Numerical Analysis of Steady State Patterns in Cell-Based Auxin Transport Models


  • Delphine Draelants* Universiteit Antwerpen
  • Przemyslaw Klosiewicz Universiteit Antwerpen
  • Jan Broeckhove Universiteit Antwerpen
  • Gerrit T.S. Beemster Universiteit Antwerpen
  • Wim Vanroose Universiteit Antwerpen



Cell-based models that describe the pattern formation and the flow of chemicals in plant organs are important building blocks in a multiscale simulation of a whole plant. An example of an important mechanism is the transport of the hormone auxin throughout the plant's organs because it is closely related to the growth characteristics of roots, shoots and leaves. Based on experimental evidence, a number of cell-based auxin transport models were developed. Due to the intercellular transport of chemicals, these models are complex dynamical systems with a large set of endogenous and exogenous parameters. The models share underlying mathematicalprinciples w.r.t. steady state pattern formation which plays a central role in the growth and development of plant organs. This calls for a uniform computational approach. In our research we focus on computer simulations of general cell-based transport models and more specically we use numerical bifurcation analysis to study the steady state patterns. It indicates how the stability ofpatterns is lost or gained as the system parameters change. Bifurcation analysis of ODEs is widespread in biology and various numerical tools produce bifurcation diagrams. However, these automatic tools do not work for large scale problems, such as biological patterning. Indeed, realistic simulations of large tissues that take multiple interacting chemicals into account give rise to very large and sparse systems of coupled ODEs. We analyze recent large scale transport models with new mathematical and computational tools that enable quantitative prediction of the bifurcations that appear at the macroscopic level in these models. This allows us to predict the patterns and self-similar solutions that appear during organ growth and to see how their stability changes as endogenous parameters are modified or as externally applied changes are enforced. We use these methods to compare the model output with observed data such as the auxin distribution and venation patterns in leaves in order to get a better understanding of the processes that regulate organ development in plants.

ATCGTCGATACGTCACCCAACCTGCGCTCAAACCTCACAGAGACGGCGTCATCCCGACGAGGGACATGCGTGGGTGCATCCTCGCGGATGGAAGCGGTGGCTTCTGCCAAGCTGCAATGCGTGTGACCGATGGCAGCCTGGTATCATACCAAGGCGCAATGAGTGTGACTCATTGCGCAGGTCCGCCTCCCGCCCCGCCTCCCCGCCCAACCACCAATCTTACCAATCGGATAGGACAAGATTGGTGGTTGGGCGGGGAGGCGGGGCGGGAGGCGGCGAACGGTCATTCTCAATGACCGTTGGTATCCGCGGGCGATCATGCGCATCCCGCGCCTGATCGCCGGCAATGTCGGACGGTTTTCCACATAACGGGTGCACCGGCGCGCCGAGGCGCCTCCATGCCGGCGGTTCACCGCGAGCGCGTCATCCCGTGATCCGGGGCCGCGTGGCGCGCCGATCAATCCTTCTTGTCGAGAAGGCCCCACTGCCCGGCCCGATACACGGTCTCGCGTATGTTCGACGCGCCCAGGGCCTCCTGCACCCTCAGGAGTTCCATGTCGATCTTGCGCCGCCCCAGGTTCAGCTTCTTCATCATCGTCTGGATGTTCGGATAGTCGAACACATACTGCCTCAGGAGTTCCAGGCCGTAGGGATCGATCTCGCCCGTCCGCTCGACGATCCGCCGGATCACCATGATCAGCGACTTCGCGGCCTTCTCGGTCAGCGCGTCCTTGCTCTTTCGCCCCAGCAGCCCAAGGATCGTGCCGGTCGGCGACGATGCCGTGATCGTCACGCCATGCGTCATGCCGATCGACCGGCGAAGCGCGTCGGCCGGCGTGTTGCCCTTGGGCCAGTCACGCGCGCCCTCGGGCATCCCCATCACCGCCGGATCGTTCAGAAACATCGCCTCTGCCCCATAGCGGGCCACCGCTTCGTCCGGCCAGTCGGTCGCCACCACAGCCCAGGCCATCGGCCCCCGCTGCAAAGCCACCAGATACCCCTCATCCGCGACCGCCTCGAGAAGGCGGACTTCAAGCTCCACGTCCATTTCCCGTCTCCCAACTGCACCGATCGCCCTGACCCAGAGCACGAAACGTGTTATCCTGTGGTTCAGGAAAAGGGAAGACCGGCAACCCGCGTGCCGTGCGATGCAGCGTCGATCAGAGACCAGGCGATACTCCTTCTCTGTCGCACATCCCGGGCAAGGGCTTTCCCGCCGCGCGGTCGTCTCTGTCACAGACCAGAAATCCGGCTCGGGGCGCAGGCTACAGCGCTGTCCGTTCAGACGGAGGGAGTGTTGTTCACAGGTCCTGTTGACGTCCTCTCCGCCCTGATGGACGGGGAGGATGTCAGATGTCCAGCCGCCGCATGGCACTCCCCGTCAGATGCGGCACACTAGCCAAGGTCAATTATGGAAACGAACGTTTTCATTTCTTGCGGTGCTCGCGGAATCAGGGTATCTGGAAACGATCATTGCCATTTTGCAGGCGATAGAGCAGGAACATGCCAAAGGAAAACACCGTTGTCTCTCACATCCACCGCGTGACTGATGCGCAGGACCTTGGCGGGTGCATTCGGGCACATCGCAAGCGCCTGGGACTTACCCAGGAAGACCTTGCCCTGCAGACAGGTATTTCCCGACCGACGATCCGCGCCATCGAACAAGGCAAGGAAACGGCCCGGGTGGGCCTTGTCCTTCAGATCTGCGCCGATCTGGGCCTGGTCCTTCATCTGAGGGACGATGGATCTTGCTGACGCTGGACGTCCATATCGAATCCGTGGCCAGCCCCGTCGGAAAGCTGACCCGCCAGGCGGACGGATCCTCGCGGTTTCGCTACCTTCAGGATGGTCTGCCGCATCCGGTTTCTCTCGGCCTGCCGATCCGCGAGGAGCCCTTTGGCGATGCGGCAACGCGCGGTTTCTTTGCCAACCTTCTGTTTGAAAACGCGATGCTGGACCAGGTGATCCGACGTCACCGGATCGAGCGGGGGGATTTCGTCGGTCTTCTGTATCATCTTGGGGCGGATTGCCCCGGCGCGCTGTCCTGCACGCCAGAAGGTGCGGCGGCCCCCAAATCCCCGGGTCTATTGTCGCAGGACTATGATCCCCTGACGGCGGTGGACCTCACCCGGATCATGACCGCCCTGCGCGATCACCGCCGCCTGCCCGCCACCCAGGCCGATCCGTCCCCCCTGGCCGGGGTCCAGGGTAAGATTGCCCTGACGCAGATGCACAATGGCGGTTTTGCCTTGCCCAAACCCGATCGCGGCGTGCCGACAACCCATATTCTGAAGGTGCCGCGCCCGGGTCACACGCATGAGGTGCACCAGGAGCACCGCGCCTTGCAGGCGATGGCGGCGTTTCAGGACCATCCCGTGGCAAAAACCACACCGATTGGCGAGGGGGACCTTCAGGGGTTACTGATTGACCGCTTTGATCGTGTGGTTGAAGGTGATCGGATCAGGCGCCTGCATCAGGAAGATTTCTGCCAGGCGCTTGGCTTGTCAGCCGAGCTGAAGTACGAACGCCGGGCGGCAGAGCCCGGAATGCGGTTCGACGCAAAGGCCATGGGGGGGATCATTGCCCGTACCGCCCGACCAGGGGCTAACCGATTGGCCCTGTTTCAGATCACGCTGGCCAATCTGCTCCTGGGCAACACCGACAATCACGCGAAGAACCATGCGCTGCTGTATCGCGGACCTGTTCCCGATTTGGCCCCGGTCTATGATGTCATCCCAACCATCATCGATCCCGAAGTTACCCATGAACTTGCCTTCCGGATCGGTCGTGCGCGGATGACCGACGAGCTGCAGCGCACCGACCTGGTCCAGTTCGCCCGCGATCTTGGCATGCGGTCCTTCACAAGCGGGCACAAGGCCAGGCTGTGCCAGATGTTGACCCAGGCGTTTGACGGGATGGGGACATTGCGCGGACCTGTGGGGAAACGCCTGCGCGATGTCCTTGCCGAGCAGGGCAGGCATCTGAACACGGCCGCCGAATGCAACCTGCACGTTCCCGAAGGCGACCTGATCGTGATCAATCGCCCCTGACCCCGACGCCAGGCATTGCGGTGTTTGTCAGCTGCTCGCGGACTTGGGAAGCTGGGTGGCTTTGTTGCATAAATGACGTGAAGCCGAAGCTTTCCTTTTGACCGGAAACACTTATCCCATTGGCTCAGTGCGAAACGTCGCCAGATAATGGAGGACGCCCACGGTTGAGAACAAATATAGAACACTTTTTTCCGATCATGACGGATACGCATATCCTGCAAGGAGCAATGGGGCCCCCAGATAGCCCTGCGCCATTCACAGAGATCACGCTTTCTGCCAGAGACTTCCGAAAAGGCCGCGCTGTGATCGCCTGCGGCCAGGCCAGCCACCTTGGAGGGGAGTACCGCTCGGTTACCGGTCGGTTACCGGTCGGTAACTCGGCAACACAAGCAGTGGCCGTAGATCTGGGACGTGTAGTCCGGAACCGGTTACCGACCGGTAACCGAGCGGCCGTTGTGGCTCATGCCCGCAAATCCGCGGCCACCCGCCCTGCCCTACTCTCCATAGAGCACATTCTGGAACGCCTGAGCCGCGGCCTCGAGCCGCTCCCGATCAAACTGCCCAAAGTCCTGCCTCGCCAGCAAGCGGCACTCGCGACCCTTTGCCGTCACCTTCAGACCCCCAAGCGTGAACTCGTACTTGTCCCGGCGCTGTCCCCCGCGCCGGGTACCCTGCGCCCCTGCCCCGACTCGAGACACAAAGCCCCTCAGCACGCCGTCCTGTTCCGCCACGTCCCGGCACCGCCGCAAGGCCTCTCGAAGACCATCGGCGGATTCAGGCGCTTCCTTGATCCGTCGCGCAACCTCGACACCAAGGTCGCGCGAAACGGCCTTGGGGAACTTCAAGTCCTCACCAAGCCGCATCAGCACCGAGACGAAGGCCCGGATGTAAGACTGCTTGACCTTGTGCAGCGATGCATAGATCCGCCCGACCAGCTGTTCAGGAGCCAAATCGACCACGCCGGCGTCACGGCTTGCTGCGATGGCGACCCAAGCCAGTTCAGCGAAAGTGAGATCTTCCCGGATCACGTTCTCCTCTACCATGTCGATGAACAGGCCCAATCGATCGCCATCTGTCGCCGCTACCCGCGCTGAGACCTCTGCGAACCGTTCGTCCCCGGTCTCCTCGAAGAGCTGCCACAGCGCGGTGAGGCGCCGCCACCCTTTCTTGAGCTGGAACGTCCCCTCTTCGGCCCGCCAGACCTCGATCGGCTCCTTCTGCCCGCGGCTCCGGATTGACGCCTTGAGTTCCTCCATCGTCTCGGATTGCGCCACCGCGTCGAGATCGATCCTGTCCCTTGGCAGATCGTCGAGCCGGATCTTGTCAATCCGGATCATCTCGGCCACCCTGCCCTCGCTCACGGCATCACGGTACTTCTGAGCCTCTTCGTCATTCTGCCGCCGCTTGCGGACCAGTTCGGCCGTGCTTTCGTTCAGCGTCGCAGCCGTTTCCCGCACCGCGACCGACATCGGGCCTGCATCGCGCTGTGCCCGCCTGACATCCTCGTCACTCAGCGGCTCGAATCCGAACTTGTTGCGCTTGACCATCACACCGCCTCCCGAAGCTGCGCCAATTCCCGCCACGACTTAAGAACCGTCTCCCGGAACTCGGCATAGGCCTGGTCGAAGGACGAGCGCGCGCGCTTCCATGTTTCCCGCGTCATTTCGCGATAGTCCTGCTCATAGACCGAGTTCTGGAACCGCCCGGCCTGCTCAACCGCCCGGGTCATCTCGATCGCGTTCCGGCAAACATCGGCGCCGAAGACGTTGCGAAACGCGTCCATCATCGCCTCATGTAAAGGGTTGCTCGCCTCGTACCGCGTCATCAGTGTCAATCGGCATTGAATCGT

Author Biographies

Delphine Draelants*, Universiteit Antwerpen

PhD Student at the department of Mathematics and Computer Science

Przemyslaw Klosiewicz, Universiteit Antwerpen

Postdoctoral researcher at the department of Mathematics and Computer Science

Jan Broeckhove, Universiteit Antwerpen

Professor at the department of Mathematics and Computer Science

Gerrit T.S. Beemster, Universiteit Antwerpen

Professor at the department of Biology

Wim Vanroose, Universiteit Antwerpen

professor at the department of Mathematics and Computer Science






Conference Contributions